weighing in at 360g that gave me 180g each of flour and water.

I simply made my dough reducing the flour and water by these amounts, to keep the same proportions.

Total Ingredients were 1500g flour (180g from starters), 975g water (180g from starters), 75g Olive Oil and 30g each salt and Instant yeast.

After kneading, I left it to prove in my proving oven, where it got a bit enthusiastic,

you can see the marks made by the top shelf where it rose more than expected.

I divided and shaped it into two loaves and left to rise again while the oven heated up. There was good aeration in the dough.

Then I slashed and baked for 30 minutes at 230°C with steam.

The result was a good loaf, and the crumb was perfect for sandwiches and toast.

Friday, 10 June 2016

Quick update

"The Rocks of Aserol," my next novel will be published on September 1st this year. In advance of that, I sent out a few review copies to gauge the response and also to get some feedback for marketing.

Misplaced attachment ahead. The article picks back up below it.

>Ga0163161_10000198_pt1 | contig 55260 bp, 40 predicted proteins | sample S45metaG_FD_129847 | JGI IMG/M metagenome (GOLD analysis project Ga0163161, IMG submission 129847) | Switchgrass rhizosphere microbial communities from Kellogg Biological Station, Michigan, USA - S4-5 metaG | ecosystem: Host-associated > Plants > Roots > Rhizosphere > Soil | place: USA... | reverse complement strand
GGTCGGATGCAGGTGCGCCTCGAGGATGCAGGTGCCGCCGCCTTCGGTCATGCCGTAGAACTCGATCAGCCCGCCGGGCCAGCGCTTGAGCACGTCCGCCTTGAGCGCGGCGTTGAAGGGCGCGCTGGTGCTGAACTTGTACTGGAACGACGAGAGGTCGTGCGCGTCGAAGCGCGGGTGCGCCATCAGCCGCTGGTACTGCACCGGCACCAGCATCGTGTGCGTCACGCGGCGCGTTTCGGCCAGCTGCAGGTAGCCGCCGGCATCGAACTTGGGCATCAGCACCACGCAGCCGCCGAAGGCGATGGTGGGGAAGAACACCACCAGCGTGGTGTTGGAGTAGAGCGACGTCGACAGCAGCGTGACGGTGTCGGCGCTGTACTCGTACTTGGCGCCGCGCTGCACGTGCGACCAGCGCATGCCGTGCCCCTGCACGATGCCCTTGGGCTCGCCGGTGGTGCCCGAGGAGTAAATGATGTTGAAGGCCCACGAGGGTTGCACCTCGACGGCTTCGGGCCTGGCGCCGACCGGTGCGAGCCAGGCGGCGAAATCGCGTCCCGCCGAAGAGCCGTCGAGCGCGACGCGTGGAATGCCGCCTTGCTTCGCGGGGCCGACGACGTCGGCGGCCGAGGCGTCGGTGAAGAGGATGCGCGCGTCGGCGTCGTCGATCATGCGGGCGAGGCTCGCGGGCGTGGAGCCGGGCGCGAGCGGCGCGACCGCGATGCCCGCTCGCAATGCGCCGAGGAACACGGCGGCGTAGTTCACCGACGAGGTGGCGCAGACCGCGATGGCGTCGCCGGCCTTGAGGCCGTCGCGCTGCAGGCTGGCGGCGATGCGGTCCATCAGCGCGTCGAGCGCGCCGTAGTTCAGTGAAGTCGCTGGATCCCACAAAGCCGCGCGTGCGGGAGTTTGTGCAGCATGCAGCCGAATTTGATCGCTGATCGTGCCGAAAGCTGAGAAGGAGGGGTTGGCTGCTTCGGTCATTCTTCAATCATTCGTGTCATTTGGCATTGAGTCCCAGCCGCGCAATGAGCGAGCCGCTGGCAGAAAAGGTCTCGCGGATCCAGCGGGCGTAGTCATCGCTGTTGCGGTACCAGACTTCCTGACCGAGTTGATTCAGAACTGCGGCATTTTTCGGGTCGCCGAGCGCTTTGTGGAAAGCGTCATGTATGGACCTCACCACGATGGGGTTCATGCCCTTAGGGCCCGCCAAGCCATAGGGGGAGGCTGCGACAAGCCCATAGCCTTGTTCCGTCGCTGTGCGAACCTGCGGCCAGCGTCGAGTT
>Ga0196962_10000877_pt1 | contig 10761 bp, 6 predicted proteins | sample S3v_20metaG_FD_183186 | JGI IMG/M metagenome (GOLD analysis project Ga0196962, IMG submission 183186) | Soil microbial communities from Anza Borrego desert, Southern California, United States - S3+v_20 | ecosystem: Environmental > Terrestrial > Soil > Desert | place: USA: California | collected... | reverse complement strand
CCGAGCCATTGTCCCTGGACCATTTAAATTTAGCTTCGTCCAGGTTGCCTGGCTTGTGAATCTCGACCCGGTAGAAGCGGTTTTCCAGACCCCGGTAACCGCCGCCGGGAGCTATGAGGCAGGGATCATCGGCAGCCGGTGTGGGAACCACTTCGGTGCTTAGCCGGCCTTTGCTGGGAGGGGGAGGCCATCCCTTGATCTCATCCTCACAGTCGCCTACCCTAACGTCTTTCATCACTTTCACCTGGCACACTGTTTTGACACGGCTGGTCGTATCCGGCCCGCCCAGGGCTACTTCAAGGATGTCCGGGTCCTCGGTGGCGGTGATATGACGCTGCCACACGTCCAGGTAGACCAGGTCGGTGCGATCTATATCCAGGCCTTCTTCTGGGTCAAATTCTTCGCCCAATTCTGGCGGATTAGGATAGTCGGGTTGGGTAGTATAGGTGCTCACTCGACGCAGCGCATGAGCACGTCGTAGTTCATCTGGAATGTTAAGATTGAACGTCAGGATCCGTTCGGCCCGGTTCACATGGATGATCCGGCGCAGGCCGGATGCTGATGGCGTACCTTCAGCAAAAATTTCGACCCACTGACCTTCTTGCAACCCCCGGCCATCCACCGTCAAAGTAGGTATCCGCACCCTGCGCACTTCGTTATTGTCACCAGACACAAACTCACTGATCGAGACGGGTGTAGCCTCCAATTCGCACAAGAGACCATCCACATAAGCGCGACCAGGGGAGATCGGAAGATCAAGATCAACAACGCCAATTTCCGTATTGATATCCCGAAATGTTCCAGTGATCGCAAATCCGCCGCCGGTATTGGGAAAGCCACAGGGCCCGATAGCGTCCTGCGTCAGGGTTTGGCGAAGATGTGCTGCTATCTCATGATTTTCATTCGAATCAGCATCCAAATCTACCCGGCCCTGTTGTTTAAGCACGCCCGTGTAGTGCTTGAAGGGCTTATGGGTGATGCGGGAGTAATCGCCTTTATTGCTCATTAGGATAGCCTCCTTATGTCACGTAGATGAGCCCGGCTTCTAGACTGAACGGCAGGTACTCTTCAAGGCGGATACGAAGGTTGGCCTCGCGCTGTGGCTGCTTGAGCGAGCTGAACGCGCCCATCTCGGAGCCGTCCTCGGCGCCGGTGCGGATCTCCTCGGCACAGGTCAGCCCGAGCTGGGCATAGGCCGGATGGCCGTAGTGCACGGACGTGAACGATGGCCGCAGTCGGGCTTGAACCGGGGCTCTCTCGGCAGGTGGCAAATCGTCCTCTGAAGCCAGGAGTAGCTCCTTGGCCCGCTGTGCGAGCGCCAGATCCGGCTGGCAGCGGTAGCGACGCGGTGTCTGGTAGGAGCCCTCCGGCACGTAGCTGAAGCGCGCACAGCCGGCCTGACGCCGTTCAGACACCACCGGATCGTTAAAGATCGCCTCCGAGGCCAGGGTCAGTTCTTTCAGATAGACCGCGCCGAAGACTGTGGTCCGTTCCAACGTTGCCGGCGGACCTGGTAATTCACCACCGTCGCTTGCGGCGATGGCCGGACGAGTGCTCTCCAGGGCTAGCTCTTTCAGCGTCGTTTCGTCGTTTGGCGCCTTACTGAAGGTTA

And I'm pleased to say that I have my first independent opinion of the story. You may have seen the full review on my website, but if not, here is the last paragraph, written by a guy called Chris Solaas.

"The Rocks of Aserol is an entertaining read, full of intrigue, action, and a liberal dose of steampunk. It is well-written and immersive, with a love story full of romance and rescue. Five Stars."

I'm so pleased with that, it makes the three years since I started writing the story seem like it was worth it. And it makes me want to push on with the sequel.

You can also catch up with the Flash Fiction vignettes from the world of Aserol, three of which have already been published here. The fourth will be posted on June 16th, and then they will appear fortnightly until publication day on September 1st.

There will be more news on pre-orders as soon as the links are established. And of the launch, which I hope to do 'live' on social media if I can.

Wednesday, 8 June 2016

Badgers Holt, (Mostly) wordless.

A rather nice place on Dartmoor, where the  east and west tributaries of the River Dart meet.
They have a few Peacocks,

Some Chickens,

Goats and Donkeys  

and some glorious scenery.